Google's Andy Rubin wrapped up his testimony in the Google vs. Oracle case this morning, but not before making some somewhat surprising statements about his expectations for the mobile operating system. When asked by Oracle attorney David Boies about what purpose Android serves for the search giant, he echoed CEO Larry Page, stating that the operating system "makes it easier to access Google services." Pressed as to whether he expected Android to contribute greatly to the company's ad revenues, however, Rubin waffled, finally stating that he did not after Judge William Alsup instructed him to answer the question directly. The admission sounds strange given the platform's enormous success, but recent revenue revelations provide a greater context for Android's early days.

"We paid these companies for contributions."

Much of Rubin's time on the stand focused on how Google had put together the Android operating system, creating its own alleged clean-room implementation, and relying on the open-source community to help it flesh out the various libraries used by the OS. "We paid these companies for contributions," Rubin said, explaining how companies like PacketVideo — upon whose work Android's MediaFramework library is based — came to open source their work to be included in Android. "When we went shopping for Android we plucked" various pieces of open-source software so it could be added to the project, Rubin said.

The 37 core libraries in question, however, were created primarily by Google and a subcontractor that Google hired called Noser Engineering. According to documents shown in the courtroom today, Google's contract with Noser allowed it to draw upon several sources for its implementation: Google's own code, Apache Harmony, and GNU Classpath. The use of Harmony is a bit of a sticking point, however. Emails disclosed earlier in the trial showed that both Bob Lee, who had been working on the Android core libraries at Google at the time, as well as then-CEO Eric Schmidt were both aware of Sun's concerns over Apache Harmony, and that the only license the company had been willing to offer Apache was one that would have prohibited Harmony from being used on mobile devices.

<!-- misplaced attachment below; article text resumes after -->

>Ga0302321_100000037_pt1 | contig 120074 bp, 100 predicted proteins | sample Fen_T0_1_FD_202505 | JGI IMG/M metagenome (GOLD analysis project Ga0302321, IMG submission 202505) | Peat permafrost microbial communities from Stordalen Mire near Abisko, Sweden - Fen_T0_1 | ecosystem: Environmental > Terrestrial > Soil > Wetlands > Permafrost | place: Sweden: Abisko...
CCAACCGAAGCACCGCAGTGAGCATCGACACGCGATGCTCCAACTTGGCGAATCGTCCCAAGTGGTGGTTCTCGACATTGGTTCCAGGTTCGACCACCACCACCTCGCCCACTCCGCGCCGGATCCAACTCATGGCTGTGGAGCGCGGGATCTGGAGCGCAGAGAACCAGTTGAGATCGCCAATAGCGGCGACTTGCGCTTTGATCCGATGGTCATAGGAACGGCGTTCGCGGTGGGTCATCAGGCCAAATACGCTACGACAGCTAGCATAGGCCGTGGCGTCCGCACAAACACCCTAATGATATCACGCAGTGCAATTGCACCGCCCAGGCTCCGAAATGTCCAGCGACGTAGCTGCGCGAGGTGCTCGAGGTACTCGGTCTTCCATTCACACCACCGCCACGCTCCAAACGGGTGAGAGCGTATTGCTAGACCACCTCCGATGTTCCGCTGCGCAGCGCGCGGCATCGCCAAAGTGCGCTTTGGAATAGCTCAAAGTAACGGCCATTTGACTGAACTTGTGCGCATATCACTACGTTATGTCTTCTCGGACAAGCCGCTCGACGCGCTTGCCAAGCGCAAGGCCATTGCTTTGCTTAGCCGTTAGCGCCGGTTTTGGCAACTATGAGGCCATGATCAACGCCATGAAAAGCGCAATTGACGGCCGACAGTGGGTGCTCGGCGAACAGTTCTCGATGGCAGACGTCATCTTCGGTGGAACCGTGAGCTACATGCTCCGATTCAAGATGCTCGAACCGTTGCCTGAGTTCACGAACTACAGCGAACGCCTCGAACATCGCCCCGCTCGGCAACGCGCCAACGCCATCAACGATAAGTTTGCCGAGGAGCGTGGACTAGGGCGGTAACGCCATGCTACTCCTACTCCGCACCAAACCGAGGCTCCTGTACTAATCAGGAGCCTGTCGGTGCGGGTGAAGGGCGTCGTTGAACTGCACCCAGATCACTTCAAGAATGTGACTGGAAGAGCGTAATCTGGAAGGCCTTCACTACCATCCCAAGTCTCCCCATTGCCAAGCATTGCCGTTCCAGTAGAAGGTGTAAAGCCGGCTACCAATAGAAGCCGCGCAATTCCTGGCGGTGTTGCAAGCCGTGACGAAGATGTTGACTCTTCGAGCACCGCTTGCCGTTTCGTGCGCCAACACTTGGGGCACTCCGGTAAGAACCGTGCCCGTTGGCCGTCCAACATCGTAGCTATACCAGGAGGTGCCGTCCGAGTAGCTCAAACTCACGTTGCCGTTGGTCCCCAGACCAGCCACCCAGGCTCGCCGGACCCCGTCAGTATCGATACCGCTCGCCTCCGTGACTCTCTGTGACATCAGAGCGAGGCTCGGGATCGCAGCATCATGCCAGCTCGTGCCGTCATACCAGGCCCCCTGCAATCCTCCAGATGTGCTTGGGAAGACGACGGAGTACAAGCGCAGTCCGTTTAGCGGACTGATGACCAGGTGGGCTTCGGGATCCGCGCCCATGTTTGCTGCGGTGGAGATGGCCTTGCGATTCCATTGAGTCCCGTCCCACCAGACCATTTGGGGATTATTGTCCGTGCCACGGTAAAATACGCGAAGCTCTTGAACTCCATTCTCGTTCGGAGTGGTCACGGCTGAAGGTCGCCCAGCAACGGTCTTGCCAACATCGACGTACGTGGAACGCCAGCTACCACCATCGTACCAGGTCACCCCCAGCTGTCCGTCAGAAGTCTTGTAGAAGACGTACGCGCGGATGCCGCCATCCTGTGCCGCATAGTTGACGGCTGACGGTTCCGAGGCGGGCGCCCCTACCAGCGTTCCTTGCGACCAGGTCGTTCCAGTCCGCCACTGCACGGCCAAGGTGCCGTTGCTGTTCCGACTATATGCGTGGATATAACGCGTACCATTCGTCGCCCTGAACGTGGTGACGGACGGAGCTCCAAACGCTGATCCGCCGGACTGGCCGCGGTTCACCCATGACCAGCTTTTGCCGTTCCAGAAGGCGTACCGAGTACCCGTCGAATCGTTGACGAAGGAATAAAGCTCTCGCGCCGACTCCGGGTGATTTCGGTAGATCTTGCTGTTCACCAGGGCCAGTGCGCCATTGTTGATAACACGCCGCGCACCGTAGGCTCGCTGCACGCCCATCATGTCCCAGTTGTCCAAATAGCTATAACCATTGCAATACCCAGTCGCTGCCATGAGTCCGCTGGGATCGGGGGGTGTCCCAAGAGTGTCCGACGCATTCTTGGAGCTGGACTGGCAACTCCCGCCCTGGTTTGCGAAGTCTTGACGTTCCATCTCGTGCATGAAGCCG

"This general support would be good for my business."

Rubin stated that he didn't understand that Harmony wasn't approved for use on mobile devices at the time, and that the issue hadn't been broached with him, either. In fact, given that Jonathan Schwartz, Sun's CEO at the time, posted a blog entry congratulating Android upon its official announcement, Rubin stated that he felt he had implied approval from the company and the Java community at large. "I did in fact come to understand that this general support would be good for my business," he said.

Boies called the conclusion into question, pointing out that the congratulations came before Android's SDK was available — and by implication, perhaps before Sun would have realized Google's larger strategy and implementation. Rubin admitted to keeping several elements of Google's strategy secret from Sun when trying to hammer out a plan to work together. "Well yeah, I think during our discussions I didn't fully divulge our strategy, our business, our technology," he said. "I only shared information that they needed to know for us to accomplish a partnership."

That's not say the day was without its share of veiled barbs and industry commentary. When explaining the structure of the Open Handset Alliance, whose partners help create Android handsets, Rubin was asked how many of the top manufacturers were involved. "Everybody except Nokia," he said. Then, correcting himself a moment later, "Everybody except Nokia and Apple."